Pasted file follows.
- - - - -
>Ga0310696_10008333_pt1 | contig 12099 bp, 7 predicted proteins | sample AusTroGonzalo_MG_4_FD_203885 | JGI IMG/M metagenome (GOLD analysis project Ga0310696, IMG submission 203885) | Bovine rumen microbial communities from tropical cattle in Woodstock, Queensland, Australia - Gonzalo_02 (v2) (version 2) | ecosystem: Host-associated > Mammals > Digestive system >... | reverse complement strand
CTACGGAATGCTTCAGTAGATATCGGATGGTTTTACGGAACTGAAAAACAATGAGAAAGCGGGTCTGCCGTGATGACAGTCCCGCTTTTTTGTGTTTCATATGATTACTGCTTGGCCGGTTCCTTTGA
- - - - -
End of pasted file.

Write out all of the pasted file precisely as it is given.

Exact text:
>Ga0310696_10008333_pt1 | contig 12099 bp, 7 predicted proteins | sample AusTroGonzalo_MG_4_FD_203885 | JGI IMG/M metagenome (GOLD analysis project Ga0310696, IMG submission 203885) | Bovine rumen microbial communities from tropical cattle in Woodstock, Queensland, Australia - Gonzalo_02 (v2) (version 2) | ecosystem: Host-associated > Mammals > Digestive system >... | reverse complement strand
CTACGGAATGCTTCAGTAGATATCGGATGGTTTTACGGAACTGAAAAACAATGAGAAAGCGGGTCTGCCGTGATGACAGTCCCGCTTTTTTGTGTTTCATATGATTACTGCTTGGCCGGTTCCTTTGA